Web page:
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Happy Memorial Day Weekend


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Happy Memorial Day weekend everybody. I know this holiday is about all those that died during service but I wanted to give a shout out to all you Veterans, and those in service now, out there! It's hard to think what we would do without all you brave men and women. msp_thumbup.gif You guys make America what it is. Strong and Proud!!

 

I have some fun pictures of my dad during WW2 thought I'd share them with you all. Hope you enjoy and please add your own if you have any!

 

 

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The USS Ranger group shot, my dad in there somewhere. :)

 

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Asbury Park, NJ home on leave with buddies. My dads in the middle.

 

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Obviously San Francisco on leave. :) My father on the right.

 

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Probably San Francisco

 

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This was his official shoot with the navy, they allowed him a few extra shots with his nephew whom he adored. Happy Memorial Day! Hope you guys had fun looking and lets see some of yours!!

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Amen. My Dad was a Corporal in the Marines in both WWII and the Korean War. He was so anxious to join he lied about his age to get in at age 17 without his father's permission. Dad passed away back in 2007 and although he never talked about his time in the wars, he was obviously affected by it and never fully got over watching so many of his buddies die. He was a tough "grunt" who loved the Corp and only in his last few years did he become much softer and more sentimental than I'd ever seen him before. Saluting everyone past and present in the service. We thank you and appreciate you for your courage and your sacrifice. Semper Fi Dad - R.I.P.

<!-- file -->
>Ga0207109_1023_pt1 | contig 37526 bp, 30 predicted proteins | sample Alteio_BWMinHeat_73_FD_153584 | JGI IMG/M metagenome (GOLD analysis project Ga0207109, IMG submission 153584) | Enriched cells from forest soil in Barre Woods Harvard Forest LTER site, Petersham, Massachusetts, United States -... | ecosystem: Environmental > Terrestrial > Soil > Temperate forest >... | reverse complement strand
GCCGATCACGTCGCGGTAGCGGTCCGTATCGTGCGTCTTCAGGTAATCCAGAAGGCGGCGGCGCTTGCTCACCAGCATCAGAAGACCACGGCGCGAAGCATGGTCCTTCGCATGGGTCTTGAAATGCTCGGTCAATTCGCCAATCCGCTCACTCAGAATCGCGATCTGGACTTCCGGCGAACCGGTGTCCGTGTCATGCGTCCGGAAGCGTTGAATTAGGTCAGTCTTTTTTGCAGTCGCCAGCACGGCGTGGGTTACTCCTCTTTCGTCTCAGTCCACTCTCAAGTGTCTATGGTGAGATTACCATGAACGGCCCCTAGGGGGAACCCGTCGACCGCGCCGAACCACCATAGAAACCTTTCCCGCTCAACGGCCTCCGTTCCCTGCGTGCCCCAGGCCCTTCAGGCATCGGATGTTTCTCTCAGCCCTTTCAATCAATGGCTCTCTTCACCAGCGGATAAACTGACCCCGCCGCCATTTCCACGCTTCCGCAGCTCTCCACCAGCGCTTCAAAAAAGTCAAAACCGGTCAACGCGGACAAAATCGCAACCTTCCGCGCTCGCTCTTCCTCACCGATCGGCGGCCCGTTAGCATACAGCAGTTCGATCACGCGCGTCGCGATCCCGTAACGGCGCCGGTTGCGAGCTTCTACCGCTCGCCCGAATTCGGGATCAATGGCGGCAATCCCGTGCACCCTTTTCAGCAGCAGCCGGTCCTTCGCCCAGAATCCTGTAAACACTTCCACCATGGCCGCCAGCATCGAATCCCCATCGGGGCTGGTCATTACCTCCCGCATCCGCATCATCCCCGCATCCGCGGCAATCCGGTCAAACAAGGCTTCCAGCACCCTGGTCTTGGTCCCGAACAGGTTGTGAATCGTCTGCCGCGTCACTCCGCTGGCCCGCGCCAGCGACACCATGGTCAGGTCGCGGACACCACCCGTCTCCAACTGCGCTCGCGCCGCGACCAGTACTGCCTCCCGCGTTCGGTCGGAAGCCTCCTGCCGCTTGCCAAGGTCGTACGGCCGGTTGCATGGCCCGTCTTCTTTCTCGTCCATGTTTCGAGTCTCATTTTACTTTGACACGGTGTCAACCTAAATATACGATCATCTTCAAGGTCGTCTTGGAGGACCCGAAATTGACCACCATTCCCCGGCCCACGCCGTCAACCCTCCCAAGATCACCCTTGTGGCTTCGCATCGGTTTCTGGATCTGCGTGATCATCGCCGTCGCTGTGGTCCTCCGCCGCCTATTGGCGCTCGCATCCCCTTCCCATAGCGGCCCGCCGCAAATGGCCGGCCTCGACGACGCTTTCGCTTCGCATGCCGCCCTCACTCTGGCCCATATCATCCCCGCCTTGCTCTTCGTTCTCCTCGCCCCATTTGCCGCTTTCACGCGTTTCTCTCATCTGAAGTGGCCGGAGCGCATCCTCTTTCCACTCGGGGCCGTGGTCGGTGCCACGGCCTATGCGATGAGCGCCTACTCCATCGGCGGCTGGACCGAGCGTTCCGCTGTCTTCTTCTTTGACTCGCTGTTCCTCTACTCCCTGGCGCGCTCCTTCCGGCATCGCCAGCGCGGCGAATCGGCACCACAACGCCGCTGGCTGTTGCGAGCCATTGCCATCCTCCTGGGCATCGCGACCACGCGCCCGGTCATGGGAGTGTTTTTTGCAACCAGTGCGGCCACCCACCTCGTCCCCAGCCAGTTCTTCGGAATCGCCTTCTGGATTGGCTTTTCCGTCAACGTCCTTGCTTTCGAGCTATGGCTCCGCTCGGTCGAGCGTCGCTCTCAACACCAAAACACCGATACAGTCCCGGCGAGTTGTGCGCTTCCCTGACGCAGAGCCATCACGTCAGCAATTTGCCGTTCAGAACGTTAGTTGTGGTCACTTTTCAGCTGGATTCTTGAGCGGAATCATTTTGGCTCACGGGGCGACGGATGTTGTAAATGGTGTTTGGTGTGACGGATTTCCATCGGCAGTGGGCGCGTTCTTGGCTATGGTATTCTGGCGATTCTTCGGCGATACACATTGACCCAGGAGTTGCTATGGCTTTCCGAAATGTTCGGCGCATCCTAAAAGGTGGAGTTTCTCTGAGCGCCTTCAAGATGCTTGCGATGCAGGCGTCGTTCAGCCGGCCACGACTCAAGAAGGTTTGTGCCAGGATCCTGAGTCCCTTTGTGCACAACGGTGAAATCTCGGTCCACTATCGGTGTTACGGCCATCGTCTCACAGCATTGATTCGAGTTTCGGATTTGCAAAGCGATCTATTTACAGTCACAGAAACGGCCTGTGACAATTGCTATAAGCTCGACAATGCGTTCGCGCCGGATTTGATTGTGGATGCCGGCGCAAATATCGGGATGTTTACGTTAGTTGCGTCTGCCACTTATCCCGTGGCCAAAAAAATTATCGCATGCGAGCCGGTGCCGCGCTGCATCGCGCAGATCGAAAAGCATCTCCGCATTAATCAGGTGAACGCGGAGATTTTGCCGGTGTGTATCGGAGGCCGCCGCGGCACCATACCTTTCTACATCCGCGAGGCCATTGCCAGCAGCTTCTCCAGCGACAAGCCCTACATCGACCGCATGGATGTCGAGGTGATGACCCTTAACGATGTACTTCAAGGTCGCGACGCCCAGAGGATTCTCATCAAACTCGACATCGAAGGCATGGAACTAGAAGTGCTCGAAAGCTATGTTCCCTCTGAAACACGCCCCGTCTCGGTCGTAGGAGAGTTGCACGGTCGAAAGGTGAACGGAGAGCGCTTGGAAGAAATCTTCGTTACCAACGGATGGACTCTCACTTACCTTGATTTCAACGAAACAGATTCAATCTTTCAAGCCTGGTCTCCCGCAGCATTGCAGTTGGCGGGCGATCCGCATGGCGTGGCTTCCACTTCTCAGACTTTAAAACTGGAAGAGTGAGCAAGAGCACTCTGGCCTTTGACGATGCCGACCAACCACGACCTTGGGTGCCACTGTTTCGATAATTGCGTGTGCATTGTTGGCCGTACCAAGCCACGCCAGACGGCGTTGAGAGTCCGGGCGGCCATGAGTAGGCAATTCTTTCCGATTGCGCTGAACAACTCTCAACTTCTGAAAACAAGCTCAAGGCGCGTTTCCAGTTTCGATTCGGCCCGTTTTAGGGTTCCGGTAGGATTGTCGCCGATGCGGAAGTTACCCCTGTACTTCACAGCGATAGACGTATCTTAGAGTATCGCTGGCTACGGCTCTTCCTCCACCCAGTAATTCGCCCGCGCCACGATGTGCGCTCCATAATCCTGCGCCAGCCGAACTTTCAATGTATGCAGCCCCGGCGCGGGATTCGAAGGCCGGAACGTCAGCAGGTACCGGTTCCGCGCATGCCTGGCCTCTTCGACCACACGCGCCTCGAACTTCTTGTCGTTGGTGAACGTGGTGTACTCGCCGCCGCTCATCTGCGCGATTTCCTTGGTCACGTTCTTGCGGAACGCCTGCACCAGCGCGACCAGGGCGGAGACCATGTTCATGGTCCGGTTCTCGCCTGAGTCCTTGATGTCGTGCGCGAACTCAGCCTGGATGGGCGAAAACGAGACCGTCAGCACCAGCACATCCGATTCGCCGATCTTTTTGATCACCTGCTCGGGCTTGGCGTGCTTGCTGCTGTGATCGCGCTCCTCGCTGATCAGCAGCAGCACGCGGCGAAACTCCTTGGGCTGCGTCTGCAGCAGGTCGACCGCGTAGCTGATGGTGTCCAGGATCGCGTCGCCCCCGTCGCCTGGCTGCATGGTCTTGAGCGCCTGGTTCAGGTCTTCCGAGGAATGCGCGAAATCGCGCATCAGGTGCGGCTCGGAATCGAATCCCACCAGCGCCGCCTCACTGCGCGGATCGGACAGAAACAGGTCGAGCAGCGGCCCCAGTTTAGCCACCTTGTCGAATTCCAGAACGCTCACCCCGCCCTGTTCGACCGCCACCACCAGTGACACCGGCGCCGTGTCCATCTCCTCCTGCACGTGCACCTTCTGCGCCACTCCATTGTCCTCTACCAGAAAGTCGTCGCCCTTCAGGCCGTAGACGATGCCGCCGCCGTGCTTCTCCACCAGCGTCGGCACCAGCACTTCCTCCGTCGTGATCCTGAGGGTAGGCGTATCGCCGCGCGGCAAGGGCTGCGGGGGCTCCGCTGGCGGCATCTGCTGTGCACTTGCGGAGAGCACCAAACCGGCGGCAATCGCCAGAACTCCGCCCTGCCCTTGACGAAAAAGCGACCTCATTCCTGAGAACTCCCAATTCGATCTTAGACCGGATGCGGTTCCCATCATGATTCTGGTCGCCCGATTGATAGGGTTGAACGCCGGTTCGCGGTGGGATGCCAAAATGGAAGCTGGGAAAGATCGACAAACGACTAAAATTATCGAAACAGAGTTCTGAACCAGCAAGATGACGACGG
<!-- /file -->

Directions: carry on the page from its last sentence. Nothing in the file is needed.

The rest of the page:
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My family seems to skip a generation of military involvement over the past 200+ years in the U.S. Both my younger bro and I were "back burner boys" due to some physical circumstances of our younger days - regardless that both of us did try to join.

 

Our Dad was Army in WWII and served in the Aleutians when it was so cold it froze a running Jeep engine that had antifreeze in it. My bro's eldest is an officer in the National Guard and has deployed to the Middle East.

 

Cindy, loved the Navy pix. A good friend of mine retired as a master chief after serving in WWII, Korea and Vietnam. He started out literally shoveling coal in an old four-stacker destroyer and ended up an electronic communications expert. Although his formal non-military education halted at the eighth grade, he qualified out of a high school diploma, got bachelors and masters degrees and had a second career in education.

 

Those old boys knew about service and duty - although I also recognize they knew a bit about fun, too, when the opportunity availed itself.

 

m

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Im not military but, a big THANK YOU to all military personel. Those picture are UBER COOL. My uncle served over 20 years in the Navy.

 

Thanks Moparguy! I'm glad these pics made it thru the years. I found some great old family photos at my moms and put them on cd's recently. Here's to your uncle's 20 years of service!! Go Navy!

 

 

Amen. My Dad was a Corporal in the Marines in both WWII and the Korean War. He was so anxious to join he lied about his age to get in at age 17 without his father's permission. Dad passed away back in 2007 and although he never talked about his time in the wars, he was obviously affected by it and never fully got over watching so many of his buddies die. He was a tough "grunt" who loved the Corp and only in his last few years did he become much softer and more sentimental than I'd ever seen him before. Saluting everyone past and present in the service. We thank you and appreciate you for your courage and your sacrifice. Semper Fi Dad - R.I.P.